There are two main mistakes made about medical evidence:
The first is the idea that evidence has validity in the abstract, rather than being dependent on the context in which it is seen.
The second is that the only valid ‘objective’ medical evidence is what can be observed by someone other than the patient, and that the patient’s experience is ‘anecdotal’ and invalid.
The need for context
As Karl Popper has pointed out, evidence is not absolute, and
… the belief that we can start with pure observation alone, without anything in the nature of a theory, is absurd … Observation is always selective. It needs a chosen object, a definite task, an interest, a point of view, a problem. 
Some expectation of outcome is needed in order for a test to be constructed in the first place, and what determines this expectation is the ideas of those conducting the test. As a result the evidence produced by a test will be interpreted on the basis of preconceptions. Thomas Kuhn demonstrates this with reference to John Dalton's work on the compounds CO and CO2. John Dalton was a meteorologist who was interested in the action and composition of gases at the beginning of the nineteenth century. His contemporaries had noted that
… the two oxides of … carbon contained 56 per cent and 72 per cent of oxygen by weight … (2)
This did not reveal any obvious relationship between the two oxides, but when Dalton suggested that
… one weight of carbon would combine either with 1.3 or with 2.6 weights of oxygen … a 2:1 ratio leaped to the eye. 
As a result
… the same chemical manipulations assumed a relationship to chemical generalization very different from the one they had had before. 
In other words the same evidence had a different meaning depending on the way it was seen.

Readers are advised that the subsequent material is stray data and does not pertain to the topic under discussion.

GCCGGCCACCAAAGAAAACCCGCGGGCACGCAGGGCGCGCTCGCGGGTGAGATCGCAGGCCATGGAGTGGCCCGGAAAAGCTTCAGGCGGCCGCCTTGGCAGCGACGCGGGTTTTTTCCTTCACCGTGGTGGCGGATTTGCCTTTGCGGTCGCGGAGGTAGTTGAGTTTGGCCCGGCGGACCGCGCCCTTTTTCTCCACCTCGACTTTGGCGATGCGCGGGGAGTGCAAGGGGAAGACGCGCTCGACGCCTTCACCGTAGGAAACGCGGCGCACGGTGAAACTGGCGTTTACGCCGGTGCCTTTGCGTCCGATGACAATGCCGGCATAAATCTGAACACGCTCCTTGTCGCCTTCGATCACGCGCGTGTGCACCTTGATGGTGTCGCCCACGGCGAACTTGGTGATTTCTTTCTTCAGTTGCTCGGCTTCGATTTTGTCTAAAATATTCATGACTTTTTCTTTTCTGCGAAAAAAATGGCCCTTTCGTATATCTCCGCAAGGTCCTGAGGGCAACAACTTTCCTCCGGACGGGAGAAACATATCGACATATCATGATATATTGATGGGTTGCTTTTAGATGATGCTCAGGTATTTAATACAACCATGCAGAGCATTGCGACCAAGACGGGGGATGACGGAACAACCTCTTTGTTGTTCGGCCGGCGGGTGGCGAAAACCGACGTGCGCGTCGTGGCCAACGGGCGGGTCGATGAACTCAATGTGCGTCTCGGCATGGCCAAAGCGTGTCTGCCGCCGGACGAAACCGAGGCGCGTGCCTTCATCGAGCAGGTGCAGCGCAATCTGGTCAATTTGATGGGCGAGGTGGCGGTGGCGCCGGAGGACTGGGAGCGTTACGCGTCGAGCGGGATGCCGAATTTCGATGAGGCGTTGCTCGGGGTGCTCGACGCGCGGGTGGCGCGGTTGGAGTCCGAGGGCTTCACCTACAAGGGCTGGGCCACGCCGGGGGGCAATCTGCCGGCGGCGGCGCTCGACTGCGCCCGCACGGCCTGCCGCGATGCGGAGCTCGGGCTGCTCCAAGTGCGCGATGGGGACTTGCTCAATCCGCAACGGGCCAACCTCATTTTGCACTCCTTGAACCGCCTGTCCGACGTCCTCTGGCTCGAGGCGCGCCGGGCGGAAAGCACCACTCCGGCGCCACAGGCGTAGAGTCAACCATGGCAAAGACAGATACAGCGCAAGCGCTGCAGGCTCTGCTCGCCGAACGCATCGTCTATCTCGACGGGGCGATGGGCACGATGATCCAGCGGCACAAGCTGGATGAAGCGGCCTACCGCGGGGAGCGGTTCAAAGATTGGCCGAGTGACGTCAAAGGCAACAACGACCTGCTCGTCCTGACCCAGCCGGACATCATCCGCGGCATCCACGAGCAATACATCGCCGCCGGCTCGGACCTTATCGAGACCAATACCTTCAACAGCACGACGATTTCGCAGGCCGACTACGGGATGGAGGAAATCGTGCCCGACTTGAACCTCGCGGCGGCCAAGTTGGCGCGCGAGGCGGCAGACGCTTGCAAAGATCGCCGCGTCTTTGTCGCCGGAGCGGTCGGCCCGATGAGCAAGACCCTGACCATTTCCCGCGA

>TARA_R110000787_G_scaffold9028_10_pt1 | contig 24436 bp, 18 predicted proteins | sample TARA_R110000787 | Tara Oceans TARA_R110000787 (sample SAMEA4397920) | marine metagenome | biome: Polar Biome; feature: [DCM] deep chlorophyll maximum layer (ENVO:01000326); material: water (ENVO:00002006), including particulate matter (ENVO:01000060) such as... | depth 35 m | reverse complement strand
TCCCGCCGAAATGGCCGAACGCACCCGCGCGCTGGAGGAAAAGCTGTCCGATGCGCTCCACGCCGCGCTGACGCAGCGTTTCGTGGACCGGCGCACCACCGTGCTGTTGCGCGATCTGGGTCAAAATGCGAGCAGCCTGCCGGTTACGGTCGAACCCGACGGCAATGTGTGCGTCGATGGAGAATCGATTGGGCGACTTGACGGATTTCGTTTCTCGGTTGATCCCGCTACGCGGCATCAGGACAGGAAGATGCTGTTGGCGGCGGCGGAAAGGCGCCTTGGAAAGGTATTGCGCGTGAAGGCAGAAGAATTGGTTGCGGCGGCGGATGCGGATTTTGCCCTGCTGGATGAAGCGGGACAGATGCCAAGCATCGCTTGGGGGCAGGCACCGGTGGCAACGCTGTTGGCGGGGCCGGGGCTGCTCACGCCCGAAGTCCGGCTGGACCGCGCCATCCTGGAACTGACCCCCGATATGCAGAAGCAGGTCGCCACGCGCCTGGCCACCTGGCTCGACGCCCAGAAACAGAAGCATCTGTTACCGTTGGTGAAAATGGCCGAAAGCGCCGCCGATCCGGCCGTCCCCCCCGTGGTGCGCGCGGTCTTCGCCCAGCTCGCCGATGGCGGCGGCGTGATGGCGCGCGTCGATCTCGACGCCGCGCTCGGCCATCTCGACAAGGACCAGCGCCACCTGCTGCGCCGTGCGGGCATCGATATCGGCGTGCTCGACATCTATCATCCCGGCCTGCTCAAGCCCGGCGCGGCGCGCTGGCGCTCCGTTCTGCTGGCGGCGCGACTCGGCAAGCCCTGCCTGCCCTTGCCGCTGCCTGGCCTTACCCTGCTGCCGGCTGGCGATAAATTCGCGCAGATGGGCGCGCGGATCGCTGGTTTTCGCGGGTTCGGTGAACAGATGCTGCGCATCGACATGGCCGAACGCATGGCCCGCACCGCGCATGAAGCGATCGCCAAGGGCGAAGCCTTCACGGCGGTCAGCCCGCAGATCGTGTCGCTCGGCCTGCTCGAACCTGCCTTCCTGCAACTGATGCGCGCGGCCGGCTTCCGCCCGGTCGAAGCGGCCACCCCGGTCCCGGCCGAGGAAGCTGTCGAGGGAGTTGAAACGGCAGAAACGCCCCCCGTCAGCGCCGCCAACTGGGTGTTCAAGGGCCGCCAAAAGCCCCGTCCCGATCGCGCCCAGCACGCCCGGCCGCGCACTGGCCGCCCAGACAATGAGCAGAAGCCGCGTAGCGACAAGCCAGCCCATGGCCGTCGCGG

When it comes to testing medical treatments, the same principle holds true. The currently prevailing approach is based not on comparing results with general theoretical predictions (the scientific method), but on simply comparing bodies of evidence with each other. Thus the responses of those in the control arm of a randomised controlled trial (RCT) are compared with the responses in the treatment arm, and the overall outcome is compared with clinical experience. But, as with the oxides of carbon, no matter how accurate the information in this evidence, in the absence of a suitable theoretical framework, its true significance cannot be recognised.
‘Objective’ and ‘anecdotal’ evidence
This problem is made worse by claims that only ‘objective’ evidence is important, and that the reports of patients are merely ‘anecdotal’ evidence and therefore an invalid basis for assessing treatments. Such an view depends on a fundamental misrepresentation of illness. Both orthodox medicine and homeopathy recognise that illnesses involve both signs (conditions observable by others, such as a bruise) and symptoms (conditions of which only the patient is aware, such as a pain). What is more there is no absolute relationship between them, since signs can be present without symptoms and symptoms without signs. Thus an athlete may die from a heart attack without there having been any conventional symptoms of heart problems preceding the fatal attack. On the other hand a person may constantly report symptoms of heart problems without there being any observable cause for these symptoms.
Perhaps the most commonly occurring symptom which is treated without any attempt at identifying associated signs is a headache. In this case it is the patient who identifies both the existence of the illness and its disappearance, but no sensible medical practitioner would claim that it is merely an anecdotal illness. Only if headaches are frequent or very severe would a practitioner expect to make more detailed investigations to identify other possible problems associated with the symptoms.
In short, it is unscientific to claim that medical effectiveness or efficacy can be determined by evidence alone, and particularly if this is allied to an insistence on narrowly defined ‘objective’ evidence.
K R Popper, Conjectures and Refutations, 2nd edn (London: Routledge and Kegan Paul, 1965), p. 46, quoted in Henrik R Wulff, Stig Andur Pedersen and Raben Rosenberg, Philosophy of Medicine: An introduction (Oxford: Blackwell Scientific Publications, 1986), p. 22.
Thomas Kuhn, The Structure of Scientific Revolutions, 3rd edn (Chicago and London: University of Chicago Press, 1996), p. 134.
Thomas Kuhn, The Structure of Scientific Revolutions, 3rd edn (Chicago and London: University of Chicago Press, 1996), p. 133.
Why it works